“The traditional upper stage bell nozzle, in order to be high performing, has to be relatively large,” he said. “And what that means is you have these very thin-walled bells that can be thought of as tin foil level of thinness. They just barely hold together, and that’s fine during the ascent, but during descent, you have to protect them. During re-entry, you have to make them robust to aerodynamic loading.”
The solution Stoke is working on involves much smaller engines clustered in a ring and all fed from one fuel and oxidizer pump. This will produce as much thrust as a single, larger engineer but will also be protected from the heat of reentry by being enclosed in the vehicle housing. In fact, Lapsa said Stoke has been testing that arrangement of more than a dozen smaller engines in a ring in Moses Lake and is looking at having a test vehicle it can launch on a very short flight — maybe 50 feet — to see how the entire concept actually works.
The other great challenge, Lapsa said, is creating a launch vehicle that is robust enough to survive re-entry and carry all the fuel it needs to maneuver on the way down, as well as all the equipment needed to land, while not being too heavy.
“Every single pound you put on a second stage since it goes all the way to orbit, that’s a direct, one-for-one pound that is not payload, that you could have otherwise used for payload,” he said. “The traditional logic in the industry was that you strip all of that away and make the minimum possible structure in order to deliver as much as possible into space.”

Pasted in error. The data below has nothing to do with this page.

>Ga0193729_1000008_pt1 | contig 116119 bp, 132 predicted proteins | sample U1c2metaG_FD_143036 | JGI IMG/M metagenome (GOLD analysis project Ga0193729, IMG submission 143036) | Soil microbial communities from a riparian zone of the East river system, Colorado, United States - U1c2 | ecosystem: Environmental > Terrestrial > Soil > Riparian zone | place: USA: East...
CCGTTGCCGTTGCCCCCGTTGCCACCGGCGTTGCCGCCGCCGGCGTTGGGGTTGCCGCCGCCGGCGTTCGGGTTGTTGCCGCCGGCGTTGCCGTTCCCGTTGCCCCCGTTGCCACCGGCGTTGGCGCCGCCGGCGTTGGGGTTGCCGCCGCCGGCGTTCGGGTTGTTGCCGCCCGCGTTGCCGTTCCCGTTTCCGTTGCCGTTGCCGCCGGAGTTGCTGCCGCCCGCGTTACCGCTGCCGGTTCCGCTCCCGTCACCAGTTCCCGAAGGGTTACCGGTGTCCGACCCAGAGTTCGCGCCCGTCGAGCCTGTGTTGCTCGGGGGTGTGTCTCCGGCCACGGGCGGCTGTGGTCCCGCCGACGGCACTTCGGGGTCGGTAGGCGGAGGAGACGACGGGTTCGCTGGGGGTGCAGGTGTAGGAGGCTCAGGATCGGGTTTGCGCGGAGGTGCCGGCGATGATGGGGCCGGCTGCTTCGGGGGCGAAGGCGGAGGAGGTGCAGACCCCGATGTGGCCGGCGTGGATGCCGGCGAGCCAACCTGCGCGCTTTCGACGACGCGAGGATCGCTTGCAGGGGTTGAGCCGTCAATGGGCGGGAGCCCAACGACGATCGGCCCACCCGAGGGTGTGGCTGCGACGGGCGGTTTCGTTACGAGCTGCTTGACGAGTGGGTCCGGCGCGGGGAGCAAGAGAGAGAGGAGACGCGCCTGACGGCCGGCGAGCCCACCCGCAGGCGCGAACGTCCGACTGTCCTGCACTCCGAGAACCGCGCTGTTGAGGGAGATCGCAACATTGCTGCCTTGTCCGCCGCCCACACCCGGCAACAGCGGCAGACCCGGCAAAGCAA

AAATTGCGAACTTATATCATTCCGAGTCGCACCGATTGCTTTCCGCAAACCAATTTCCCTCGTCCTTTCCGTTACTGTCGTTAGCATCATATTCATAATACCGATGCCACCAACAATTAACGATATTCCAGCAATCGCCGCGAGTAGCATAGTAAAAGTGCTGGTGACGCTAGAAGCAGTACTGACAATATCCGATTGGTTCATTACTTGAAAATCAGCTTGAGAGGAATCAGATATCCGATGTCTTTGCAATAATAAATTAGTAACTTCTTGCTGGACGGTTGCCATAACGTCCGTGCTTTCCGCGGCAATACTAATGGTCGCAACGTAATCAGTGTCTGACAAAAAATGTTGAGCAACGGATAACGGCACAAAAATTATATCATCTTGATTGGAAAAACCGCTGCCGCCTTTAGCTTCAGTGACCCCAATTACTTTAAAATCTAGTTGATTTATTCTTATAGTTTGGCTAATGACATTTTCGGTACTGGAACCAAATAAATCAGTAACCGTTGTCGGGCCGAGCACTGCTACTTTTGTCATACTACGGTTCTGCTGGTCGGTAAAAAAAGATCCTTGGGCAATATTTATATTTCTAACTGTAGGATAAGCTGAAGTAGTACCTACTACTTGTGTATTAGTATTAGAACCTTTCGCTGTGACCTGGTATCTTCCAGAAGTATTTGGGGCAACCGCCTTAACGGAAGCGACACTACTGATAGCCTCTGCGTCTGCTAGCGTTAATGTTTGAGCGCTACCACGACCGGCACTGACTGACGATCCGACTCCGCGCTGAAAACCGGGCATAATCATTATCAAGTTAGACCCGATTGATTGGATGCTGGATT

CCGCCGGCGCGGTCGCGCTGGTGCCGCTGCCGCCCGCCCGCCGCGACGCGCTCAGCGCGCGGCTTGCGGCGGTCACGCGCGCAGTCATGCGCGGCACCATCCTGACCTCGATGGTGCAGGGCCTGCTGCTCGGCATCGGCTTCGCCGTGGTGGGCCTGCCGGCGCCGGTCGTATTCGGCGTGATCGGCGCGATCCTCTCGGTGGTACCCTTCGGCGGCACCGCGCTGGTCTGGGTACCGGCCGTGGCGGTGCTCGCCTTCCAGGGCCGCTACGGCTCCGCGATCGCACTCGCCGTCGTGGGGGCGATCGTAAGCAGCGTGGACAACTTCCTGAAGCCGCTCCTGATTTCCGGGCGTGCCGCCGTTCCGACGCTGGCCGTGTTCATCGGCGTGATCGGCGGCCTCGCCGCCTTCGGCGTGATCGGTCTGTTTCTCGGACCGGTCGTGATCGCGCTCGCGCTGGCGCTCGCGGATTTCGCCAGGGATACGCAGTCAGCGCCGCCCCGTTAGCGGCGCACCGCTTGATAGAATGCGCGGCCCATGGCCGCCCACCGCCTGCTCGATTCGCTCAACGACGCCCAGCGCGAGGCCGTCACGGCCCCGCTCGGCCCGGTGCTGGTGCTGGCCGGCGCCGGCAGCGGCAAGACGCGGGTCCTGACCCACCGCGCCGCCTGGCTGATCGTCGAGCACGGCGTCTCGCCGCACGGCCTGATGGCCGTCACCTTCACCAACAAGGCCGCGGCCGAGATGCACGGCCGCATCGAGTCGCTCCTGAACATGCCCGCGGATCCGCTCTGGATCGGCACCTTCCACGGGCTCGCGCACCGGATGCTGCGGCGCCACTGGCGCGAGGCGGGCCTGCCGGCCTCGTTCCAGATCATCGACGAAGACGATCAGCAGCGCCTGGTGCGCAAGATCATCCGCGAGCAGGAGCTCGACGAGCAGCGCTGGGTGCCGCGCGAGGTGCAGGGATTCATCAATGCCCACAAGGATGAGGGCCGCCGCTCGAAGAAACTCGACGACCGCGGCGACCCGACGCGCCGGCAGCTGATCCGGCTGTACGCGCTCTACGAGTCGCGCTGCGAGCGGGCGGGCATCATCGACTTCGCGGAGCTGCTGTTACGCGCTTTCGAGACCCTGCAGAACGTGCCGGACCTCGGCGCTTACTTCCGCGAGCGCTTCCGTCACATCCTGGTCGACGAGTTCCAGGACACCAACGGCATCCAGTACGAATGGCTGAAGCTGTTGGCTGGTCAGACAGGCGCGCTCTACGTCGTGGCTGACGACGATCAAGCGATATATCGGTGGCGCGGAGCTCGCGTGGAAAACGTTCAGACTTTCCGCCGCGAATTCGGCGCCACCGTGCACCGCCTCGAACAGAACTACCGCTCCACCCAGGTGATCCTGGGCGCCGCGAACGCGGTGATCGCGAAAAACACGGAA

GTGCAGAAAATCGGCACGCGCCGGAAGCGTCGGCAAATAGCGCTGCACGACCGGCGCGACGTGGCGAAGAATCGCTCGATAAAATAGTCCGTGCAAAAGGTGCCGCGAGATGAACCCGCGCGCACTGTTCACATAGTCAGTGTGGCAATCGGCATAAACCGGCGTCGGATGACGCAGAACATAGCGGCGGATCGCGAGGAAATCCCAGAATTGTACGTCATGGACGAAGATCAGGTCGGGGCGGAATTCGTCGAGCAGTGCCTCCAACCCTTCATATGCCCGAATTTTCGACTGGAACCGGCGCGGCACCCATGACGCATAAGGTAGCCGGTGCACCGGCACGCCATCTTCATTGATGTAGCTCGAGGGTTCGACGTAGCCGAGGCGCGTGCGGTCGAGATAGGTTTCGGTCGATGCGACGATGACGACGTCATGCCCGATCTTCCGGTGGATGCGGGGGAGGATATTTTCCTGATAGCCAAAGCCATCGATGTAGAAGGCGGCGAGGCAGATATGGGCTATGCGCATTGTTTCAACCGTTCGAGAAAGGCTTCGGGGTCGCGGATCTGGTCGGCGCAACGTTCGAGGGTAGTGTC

It’s an ambitious task, one that is keeping the company busy on both sides of the Cascade Mountains. Lapsa’s for rapid reuse is also an ambitious one, getting a launch vehicle ready for another use in 24 hours or less. No more months inspecting and replacing ceramic tiles, as was done on the space shuttle, or thin-walled stainless steel rockets that have to be kept pressured with gas before they are fueled to keep from collapsing, like the original Atlas missiles.
“You have to think hard about what you have to do between flights. And you just have to scope a lot of things that are traditional, for example, detailed inspections of engines or thermal protection systems,” he said. “You have to build a vehicle that’s robust to small flaws like ice strikes or bird strikes or mechanics dropping wrenches.”
“You have to trust this vehicle of the 50th and 60th and 70th flights,” Lapsa added. “You’ve got to design an architecture that’s really just bulletproof.”
Even though Stoke Space Technologies has just started out in Moses Lake, the company is already looking to expand and is seeking to lease another 120 acres from the Port of Moses for a more extensive testing facility. Despite just embarking on its project to build a reusable second stage, Stoke is also looking at creating its own reusable first stages — basically building the entire rocket.
“I think Seattle is a great hotbed for aerospace and manufacturing,” Lapsa said. “But obviously testing rocket engines does require some elbow room, and that’s hard to find on the West Side of the mountains.”
Lapsa said Moses Lake gives Stoke that elbow room, and he said the company’s relationship with the Port of Moses Lake has been a very natural pairing.
“As we expand the scope of what we’re doing, it does require more space. The hope is that we can continue to expand in Moses Lake.”
Charles H. Featherstone can be reached at firstname.lastname@example.org.